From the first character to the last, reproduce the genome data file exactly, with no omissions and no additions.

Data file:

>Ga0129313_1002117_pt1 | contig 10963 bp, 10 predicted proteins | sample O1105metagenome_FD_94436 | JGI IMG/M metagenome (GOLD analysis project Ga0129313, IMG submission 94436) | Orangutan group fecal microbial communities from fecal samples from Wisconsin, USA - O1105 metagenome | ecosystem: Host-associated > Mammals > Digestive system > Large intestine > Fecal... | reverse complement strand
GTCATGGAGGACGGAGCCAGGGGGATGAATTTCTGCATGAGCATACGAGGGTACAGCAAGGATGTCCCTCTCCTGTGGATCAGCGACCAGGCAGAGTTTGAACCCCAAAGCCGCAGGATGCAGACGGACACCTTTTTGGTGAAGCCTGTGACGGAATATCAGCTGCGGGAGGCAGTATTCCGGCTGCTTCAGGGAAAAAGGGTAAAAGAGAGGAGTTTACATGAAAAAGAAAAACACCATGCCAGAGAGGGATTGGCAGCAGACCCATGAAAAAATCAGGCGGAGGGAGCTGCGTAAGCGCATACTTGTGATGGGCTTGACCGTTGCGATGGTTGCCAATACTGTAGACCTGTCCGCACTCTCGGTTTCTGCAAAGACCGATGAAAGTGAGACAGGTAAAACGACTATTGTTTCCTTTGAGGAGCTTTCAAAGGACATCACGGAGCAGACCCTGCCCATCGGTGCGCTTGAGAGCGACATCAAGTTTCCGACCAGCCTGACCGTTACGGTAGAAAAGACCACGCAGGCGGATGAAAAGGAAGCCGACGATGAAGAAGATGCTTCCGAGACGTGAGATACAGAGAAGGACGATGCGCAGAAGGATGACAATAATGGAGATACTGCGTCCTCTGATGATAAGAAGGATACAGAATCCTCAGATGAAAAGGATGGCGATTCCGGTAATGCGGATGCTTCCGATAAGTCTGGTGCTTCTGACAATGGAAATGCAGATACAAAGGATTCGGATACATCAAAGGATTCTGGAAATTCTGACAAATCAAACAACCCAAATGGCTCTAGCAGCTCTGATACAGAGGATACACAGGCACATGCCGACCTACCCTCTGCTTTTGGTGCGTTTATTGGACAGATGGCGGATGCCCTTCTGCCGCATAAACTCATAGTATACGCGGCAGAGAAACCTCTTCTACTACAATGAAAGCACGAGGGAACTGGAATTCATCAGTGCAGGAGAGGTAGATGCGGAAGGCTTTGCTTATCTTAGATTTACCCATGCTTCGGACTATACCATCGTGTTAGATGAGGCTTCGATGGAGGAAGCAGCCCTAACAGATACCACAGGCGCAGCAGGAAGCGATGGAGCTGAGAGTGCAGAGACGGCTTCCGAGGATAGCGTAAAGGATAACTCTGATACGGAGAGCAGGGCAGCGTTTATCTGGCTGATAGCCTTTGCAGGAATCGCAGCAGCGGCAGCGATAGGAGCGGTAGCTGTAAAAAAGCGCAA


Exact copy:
>Ga0129313_1002117_pt1 | contig 10963 bp, 10 predicted proteins | sample O1105metagenome_FD_94436 | JGI IMG/M metagenome (GOLD analysis project Ga0129313, IMG submission 94436) | Orangutan group fecal microbial communities from fecal samples from Wisconsin, USA - O1105 metagenome | ecosystem: Host-associated > Mammals > Digestive system > Large intestine > Fecal... | reverse complement strand
GTCATGGAGGACGGAGCCAGGGGGATGAATTTCTGCATGAGCATACGAGGGTACAGCAAGGATGTCCCTCTCCTGTGGATCAGCGACCAGGCAGAGTTTGAACCCCAAAGCCGCAGGATGCAGACGGACACCTTTTTGGTGAAGCCTGTGACGGAATATCAGCTGCGGGAGGCAGTATTCCGGCTGCTTCAGGGAAAAAGGGTAAAAGAGAGGAGTTTACATGAAAAAGAAAAACACCATGCCAGAGAGGGATTGGCAGCAGACCCATGAAAAAATCAGGCGGAGGGAGCTGCGTAAGCGCATACTTGTGATGGGCTTGACCGTTGCGATGGTTGCCAATACTGTAGACCTGTCCGCACTCTCGGTTTCTGCAAAGACCGATGAAAGTGAGACAGGTAAAACGACTATTGTTTCCTTTGAGGAGCTTTCAAAGGACATCACGGAGCAGACCCTGCCCATCGGTGCGCTTGAGAGCGACATCAAGTTTCCGACCAGCCTGACCGTTACGGTAGAAAAGACCACGCAGGCGGATGAAAAGGAAGCCGACGATGAAGAAGATGCTTCCGAGACGTGAGATACAGAGAAGGACGATGCGCAGAAGGATGACAATAATGGAGATACTGCGTCCTCTGATGATAAGAAGGATACAGAATCCTCAGATGAAAAGGATGGCGATTCCGGTAATGCGGATGCTTCCGATAAGTCTGGTGCTTCTGACAATGGAAATGCAGATACAAAGGATTCGGATACATCAAAGGATTCTGGAAATTCTGACAAATCAAACAACCCAAATGGCTCTAGCAGCTCTGATACAGAGGATACACAGGCACATGCCGACCTACCCTCTGCTTTTGGTGCGTTTATTGGACAGATGGCGGATGCCCTTCTGCCGCATAAACTCATAGTATACGCGGCAGAGAAACCTCTTCTACTACAATGAAAGCACGAGGGAACTGGAATTCATCAGTGCAGGAGAGGTAGATGCGGAAGGCTTTGCTTATCTTAGATTTACCCATGCTTCGGACTATACCATCGTGTTAGATGAGGCTTCGATGGAGGAAGCAGCCCTAACAGATACCACAGGCGCAGCAGGAAGCGATGGAGCTGAGAGTGCAGAGACGGCTTCCGAGGATAGCGTAAAGGATAACTCTGATACGGAGAGCAGGGCAGCGTTTATCTGGCTGATAGCCTTTGCAGGAATCGCAGCAGCGGCAGCGATAGGAGCGGTAGCTGTAAAAAAGCGCAA